Famed architect Frank Lloyd Wright once called his Darwin D. Martin house in Buffalo, N.Y. "the most perfect thing of its kind in the world -- a domestic symphony, true, vital, comfortable," but those words could easily apply to any of the numerous homes Wright created during his prolific career.
Wednesday marks the 55th anniversary of the death of the architecture and design legend, who left behind iconic constructions like The Robie House in Chicago and the Guggenheim Museum in New York City. 2014 also marks what the Frank Lloyd Wright Foundation calls its "Legacy Year:" the 125th anniversary of the Frank Lloyd Wright Home and Studio in Wright's longtime residence of Oak Park, Ill.
In honor of the master, HuffPost Home gathered 27 of Wright's most important, beloved and beautiful designs.
Built: 1908-1910 More info
Created for Wright's client Frederick C. Robie,
the building sits on the campus of the University of Chicago.
Location: Oak Park, Ill.
Built: 1889More info
This undated photo provided by the Frank Lloyd Wright Preservation Trust shows the exterior of the studio side of the Frank Lloyd Wright Home and Studio.
(AP Photo/Frank Lloyd Wright Preservation Trust, James Caulfield)
Location: Oak Park, Ill.
Built: 1902More info
The Arthur and Grace Huertley house is just a few doors away from the Frank Lloyd Wright Home and Studio. The Village of Oak Park is home to 29 Wright structures, the largest number of Wright designs built in any one city in the world.
Bill Bachmann via Getty Images
Location: Scottsdale, Ariz.
Built: 1937-1959More info
Wright built the Scottsdale, Ariz. residence to use as his personal winter home -- which also served as a studio and architectural campus -- until his death at age 89.
Location: Spring Green, Wis.
Built: 1911-1959More info
This Spring Green home serves as one of the architect's personal residences. Wright continuously changed the home and the surrounding landscape for years following the initial construction.
Biff Henrich/Darwin Martin Home
Location: Bartlesville, Okla.
Built: 1952-1956More info
Wright's only realized skyscraper
now serves as a National Historic Landmark and houses a museum, hotel and bar inside.
Location: Los Angeles
Built 1919 - 1921More info
The home was originally designed for oil heiress and philanthropist Aline Barnsdall. Like many Wright homes, Hollyhock is now a National Historic Landmark.
Location: New York City
Built: 1949-1953More info
In 1943, Hilla Rebay, the curator of the Guggenheim Foundation and director of the museum, instructed Wright in a letter, "I want a temple of spirit, a monument!" The New York museum took 16 years to complete.
Location: Oak Park, Ill.
Built: 1905–1908More info
Wright got the commission to build the Unitarian Universalist church when he was only 38 years old. Of the building Wright reportedly said
, "That was my first expression of this eternal idea which is at the center and core of all true modern architecture. A sense of space, a new sense of space."
Location: Springfield, Ill.
Built: 1902-1904More info
The home in Illinois' capital was built for patron Susan Lawrence Dana and combined aesthetics of both Japanese prints and the Illinois prairie.
Location: Wind Point, Wisc.
Built: 1936-1939More info
Herbert Fisk Johnson commissioned Wright to design his home after Wright created the headquarters for the S.C. Johnson & Son company. Wingspread, a 14,000-foot home, was completed in 1939
Location: Oberlin, Ohio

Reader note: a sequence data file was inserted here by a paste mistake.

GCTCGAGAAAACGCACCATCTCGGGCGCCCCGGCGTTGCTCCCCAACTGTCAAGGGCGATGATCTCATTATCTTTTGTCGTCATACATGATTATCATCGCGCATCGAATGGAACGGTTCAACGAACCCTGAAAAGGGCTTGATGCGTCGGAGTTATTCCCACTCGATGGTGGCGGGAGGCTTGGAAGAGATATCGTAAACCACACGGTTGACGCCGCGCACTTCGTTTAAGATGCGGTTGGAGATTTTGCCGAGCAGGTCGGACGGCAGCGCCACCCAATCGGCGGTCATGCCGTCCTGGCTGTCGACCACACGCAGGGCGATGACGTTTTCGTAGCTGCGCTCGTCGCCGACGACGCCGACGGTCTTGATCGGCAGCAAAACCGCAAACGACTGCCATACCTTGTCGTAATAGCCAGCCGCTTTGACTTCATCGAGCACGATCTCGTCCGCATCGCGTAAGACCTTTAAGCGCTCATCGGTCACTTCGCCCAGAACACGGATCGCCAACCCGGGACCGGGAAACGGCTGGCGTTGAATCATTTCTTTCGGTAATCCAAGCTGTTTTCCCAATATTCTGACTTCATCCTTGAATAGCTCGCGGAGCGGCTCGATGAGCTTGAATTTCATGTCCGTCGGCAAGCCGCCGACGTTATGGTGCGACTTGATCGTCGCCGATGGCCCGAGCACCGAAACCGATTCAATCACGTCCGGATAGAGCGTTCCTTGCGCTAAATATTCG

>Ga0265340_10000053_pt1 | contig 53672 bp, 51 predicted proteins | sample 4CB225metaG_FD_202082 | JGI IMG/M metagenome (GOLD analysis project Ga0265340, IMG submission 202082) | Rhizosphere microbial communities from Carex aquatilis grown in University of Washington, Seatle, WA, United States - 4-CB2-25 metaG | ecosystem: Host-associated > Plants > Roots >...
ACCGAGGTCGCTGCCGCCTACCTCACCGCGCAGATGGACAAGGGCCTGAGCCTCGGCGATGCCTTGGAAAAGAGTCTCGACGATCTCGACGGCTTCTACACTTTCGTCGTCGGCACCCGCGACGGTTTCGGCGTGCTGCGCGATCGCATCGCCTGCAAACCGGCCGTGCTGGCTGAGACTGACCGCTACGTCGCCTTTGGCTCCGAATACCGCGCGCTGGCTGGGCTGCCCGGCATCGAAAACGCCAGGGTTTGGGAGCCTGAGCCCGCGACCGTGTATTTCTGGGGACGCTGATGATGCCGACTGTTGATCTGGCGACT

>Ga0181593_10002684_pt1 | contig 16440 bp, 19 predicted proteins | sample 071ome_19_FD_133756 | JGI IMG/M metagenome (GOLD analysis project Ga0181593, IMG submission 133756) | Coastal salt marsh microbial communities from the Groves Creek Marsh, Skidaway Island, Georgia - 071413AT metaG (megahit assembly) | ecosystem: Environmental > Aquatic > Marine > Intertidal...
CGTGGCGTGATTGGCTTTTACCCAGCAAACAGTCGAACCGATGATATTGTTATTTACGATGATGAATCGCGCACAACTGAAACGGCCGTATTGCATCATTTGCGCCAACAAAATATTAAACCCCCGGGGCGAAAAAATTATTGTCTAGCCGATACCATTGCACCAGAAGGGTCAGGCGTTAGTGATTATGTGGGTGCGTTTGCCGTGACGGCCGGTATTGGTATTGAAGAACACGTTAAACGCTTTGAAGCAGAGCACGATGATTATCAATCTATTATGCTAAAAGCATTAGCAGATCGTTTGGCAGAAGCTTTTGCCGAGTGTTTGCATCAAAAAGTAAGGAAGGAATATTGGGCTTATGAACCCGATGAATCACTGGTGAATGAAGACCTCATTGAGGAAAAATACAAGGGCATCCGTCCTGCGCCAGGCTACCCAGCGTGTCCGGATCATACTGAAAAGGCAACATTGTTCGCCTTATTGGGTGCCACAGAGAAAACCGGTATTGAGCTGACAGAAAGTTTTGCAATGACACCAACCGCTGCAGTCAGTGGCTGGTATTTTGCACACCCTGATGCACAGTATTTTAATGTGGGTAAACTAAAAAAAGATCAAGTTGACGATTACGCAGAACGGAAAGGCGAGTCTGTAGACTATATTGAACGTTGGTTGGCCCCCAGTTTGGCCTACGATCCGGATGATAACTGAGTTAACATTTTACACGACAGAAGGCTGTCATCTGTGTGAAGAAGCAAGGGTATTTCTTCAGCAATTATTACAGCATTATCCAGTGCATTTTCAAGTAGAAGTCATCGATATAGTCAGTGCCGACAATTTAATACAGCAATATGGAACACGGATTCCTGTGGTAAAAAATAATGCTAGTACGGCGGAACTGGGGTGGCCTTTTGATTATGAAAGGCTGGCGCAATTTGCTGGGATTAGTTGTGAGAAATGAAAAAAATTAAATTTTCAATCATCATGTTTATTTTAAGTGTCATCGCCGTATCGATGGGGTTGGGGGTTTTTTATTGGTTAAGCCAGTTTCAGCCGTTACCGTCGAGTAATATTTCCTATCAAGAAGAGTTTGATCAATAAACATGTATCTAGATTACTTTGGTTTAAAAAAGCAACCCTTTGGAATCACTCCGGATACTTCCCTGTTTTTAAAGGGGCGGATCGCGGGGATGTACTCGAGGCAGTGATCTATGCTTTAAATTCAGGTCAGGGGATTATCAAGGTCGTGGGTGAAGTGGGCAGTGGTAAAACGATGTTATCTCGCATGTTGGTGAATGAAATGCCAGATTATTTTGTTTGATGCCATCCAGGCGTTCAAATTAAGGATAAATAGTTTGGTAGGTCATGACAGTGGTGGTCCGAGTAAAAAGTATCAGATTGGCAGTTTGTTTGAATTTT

Built: 1948-1949More info
The Weltzheimer/Johnson House
sits a few blocks away from the campus of Oberlin College and is operated as part of the Allen Memorial Art Museum.
Location: Alexandria, Va.
Built: 1941More info
This 1,200-square foot Alexandria, Virginia home was commissioned by journalist Loren Pope in 1939. Its second owner, Marjorie Leighey, donated the home
to the National Trust for Historic Preservation.
Location: Lakeland, Fla.
Built: 1955 (completed)More info
The William H. Danforth Chapel is part of the Florida Southern College Architectural District also known as Child of the Sun. The campus boasts the most Frank Lloyd Wright structures built on a single site.
Location: Hampshire, Ill.
Built: 1951More info
Muirhead Farmhouse is the only known farmhouse designed and built by Wright during his lifetime.
Location: McCook, Neb.
Built: 1905-1908More info
The Nebraska residence is one of the few homes west of the Mississippi River designed and built while Wright was alive.
Location: Tulsa, Okla.
Built: 1929More info
Wright built this 10,000 square-foot home for his cousin, Tulsa Tribune publisher Richard Lloyd-Jones.
Location: Mason City, Iowa
Built: 1910 (completed)More info
The Park Inn Hotel is the last remaining Frank Lloyd Wright-designed hotel in the world (of which Wright was listed as the architect of record).
Location: Kankakee, Ill.
Built: 1900More info
Bradley House was among the first Prairie School homes designed by Wright and is listed in the National Register of Historic Places.
Location: Tempe, Ariz.
Built: 1962-1964More info
The Grady Gammage Memorial Auditorium on the campus of Arizona State University is considered to be Wright's last public commission.
(AP Photo/Frank Lloyd Wright Building Conservancy, Scott Jarson, azarchitecture.com)
More info: N/A
This undated image provided by the Frank Lloyd Wright Building Conservancy shows the home that Wright, the famous architect, built for his son in Phoenix.
Location: Inuyama, Aichi, Japan
Built: Various datesMore info
Though the '20s-era hotel suffered through a devastating earthquake on its opening day and WWII bombings, it was razed in 1968. Thankfully, portions of the hotel, including the grand entrance and lobby were saved and relocated to the Meiji Mura Museum.
In this file photo of March 18, 1957, architect Frank Lloyd Wright visits Robie House, his 1909 Prairie style design, on Woodlawn Avenue in Chicago, Ill.